Long after she made it cool to be a woman in high tech, Sheryl Sandberg is now making it popular to talk about gender in the workplace. The Facebook COO is sparking wide discussion about female ambition with her blockbuster book “Lean In: Women, Work, and the Will to Lead”.
At the recent All Things Digital Conference, Sandberg said women hold just 11-21% of the top jobs in high tech. She argued however that it may not be men – or even the so-called ‘glass ceiling’ – holding women back… but themselves. She focused on what she calls the invisible barrier in women’s minds: a lack of confidence that may keep some women from aggressively pursuing opportunities. Read More »
It was no great surprise to hear the 2012 McKinsey report Women Matter1 say that women are still under-represented at board and leadership levels. This slow-but-steady progress isn’t for want of trying. In fact, the report notes there are more learning and development initiatives aimed specifically at women than ever before.
This increased investment is a result of a clearer-than-ever business case for the advancement of women. It’s vital to solving complex business challenges and increasingly important that company leadership reflects its customer base. The McKinsey report also highlights the link between the leadership behaviours that women tend to adopt more frequently than men, such as collaborative decision making and their approach to problem solving.
Two of the keys to success in gender diversity and women achieving more in the workplace are gaining the highest level of management commitment, and challenging the mindsets of both men and women.
Throughout my career, I’ve been passionate about helping women to succeed in business and breaking down barriers wherever I find them. In fact, women colleagues who were not achieving their potential as quickly as possible were my inspiration for launching JUMP – a programme that nurtures our female business leaders of the future.
JUMP’s focus is getting women to play to their strengths. It motivates middle-level managers to believe that they can achieve more senior roles. Helping them improve and demonstrate their confidence, recognising and developing the leadership skills they already have and then supporting them as they take life events (like having children) in their career stride. The widening and reinforcing of the participant’s network as a result of the program has been fundamental to JUMP’s success and has definitely played a part in some recent high-level promotions.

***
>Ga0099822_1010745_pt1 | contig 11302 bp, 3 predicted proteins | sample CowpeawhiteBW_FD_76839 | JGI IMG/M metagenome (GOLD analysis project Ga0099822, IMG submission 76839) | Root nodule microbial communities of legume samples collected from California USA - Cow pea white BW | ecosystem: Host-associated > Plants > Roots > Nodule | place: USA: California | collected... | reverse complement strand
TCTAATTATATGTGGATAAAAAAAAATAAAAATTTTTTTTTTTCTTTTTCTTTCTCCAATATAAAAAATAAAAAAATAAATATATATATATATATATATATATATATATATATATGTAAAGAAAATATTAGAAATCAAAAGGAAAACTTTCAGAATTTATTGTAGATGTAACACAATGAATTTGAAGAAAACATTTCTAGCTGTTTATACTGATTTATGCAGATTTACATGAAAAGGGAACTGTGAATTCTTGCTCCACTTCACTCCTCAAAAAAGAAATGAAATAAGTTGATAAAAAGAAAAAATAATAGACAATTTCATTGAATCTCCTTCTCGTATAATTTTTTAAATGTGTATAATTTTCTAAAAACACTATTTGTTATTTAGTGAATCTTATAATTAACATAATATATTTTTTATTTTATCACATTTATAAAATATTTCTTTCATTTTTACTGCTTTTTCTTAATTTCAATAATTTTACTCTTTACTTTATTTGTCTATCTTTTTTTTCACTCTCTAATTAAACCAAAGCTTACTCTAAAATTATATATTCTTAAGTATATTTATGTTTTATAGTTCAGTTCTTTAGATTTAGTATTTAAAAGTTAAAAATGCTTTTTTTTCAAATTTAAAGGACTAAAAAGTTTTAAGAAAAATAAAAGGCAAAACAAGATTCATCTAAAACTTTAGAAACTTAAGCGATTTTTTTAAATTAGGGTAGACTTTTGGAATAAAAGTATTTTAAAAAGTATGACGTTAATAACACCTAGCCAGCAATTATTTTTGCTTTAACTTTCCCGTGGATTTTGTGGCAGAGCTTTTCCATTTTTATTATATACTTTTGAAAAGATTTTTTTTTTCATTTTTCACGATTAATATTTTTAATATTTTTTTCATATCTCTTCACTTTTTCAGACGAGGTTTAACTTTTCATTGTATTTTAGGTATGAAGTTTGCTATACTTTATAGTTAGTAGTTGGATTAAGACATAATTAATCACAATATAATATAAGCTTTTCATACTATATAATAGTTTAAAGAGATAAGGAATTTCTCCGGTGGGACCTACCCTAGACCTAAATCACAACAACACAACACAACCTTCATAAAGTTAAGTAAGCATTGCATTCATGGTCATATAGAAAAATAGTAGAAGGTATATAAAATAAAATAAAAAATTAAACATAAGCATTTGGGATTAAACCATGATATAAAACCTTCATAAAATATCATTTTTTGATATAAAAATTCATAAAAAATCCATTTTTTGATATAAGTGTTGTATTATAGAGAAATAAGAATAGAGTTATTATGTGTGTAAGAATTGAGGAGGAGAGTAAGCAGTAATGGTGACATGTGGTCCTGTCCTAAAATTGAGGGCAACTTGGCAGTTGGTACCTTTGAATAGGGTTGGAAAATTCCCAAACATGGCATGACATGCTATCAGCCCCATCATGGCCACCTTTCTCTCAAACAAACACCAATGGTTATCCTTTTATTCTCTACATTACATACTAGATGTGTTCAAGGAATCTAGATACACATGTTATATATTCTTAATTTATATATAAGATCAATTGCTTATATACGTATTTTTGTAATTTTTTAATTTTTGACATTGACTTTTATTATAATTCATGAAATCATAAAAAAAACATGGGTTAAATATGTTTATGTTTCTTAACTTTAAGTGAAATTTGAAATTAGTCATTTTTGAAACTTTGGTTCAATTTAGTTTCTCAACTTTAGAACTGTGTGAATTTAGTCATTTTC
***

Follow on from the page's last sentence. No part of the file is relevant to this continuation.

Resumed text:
JUMP is run country-by-country to ensure it is culturally-attuned, covering authentic leadership, helping women ‘own’ the company vision and exploring how they can make the greatest impact. In MEAR, we’re naturally diverse – culturally, geographically and by language, and therefore, inclusivity and connecting across borders is second nature to us – the ideal foundation for improving gender diversity!
I was really excited to hear Cisco CEO John Chambers’ response to reading Facebook COO Sheryl Sandberg’s new book, Lean In: Women, Work, and the Will to Lead2. After reading it he sent an internal email to his employees urging them to read Sandberg’s book in the hopes that it would open their eyes to workplace discrimination in the same way it did for him. He said, “…my eyes were opened in new ways and I feel a renewed sense of urgency.”
That’s a sense of urgency we all share – now’s the time to JUMP up and be counted.
Earlier this month Shane Snow, Tech journalist and co-founder of @Contently, opened up a can of worms with his article “Hug vs. Handshake”. When he, a “married dude”, runs into a male acquaintance both in and outside the workplace, a handshake is an acceptable and preferable greeting for both men. But “with females, I feel like I’m trapped between two walls of a deep-space garbage compactor. On the first meeting, we shake hands. Easy. But the next time we cross paths? Is a handshake now too formal (especially if we got along well in the first meeting)? Will a hug be awkward?”
Jessica Roy, a reporter for Betabeat and the New York Observer, offers a different angle on this conundrum:
The problem with shaking hands, of course, is that you might fracture our brittle bones with your manly monster shake. But the problem with hugging is that you might accidentally touch our delicate lady areas. What’s a dude to do?
And Tim Sackett, a journalist at Ragan.com, summarises the whole debate in his (literally) bold words:
Women will hug anything.
What are we talking about here? Our desks? Coffee machines? A lion at the nearest zoo?!
Imagine a world where homosexuality is both natural and normal and heterosexuality is perceived and treated as a sinful aberration.
The award winning short film Love Is All You Need? powerfully depicts this world where “gay” is “straight” and “straight” is “gay” and a sexual relationship between a man and a woman is a cultural, social and religious taboo.
“Raise your hand!” It’s what we all have to do in order to grow our careers, gain new opportunities, and take on different experiences. Sometimes opportunities come to us without us doing anything, but most of the time, opportunities come across our plate because in someway or another, we raised our hands. We may have had a conversation about what we wanted to do with a mentor, or taken a class that seemed interesting, or directly said, ‘hey, I’m interested.’ Regardless, if we don’t raise our hands then we certainly won’t ever get selected for a new project, new job, or any new opportunities for growth. Read More »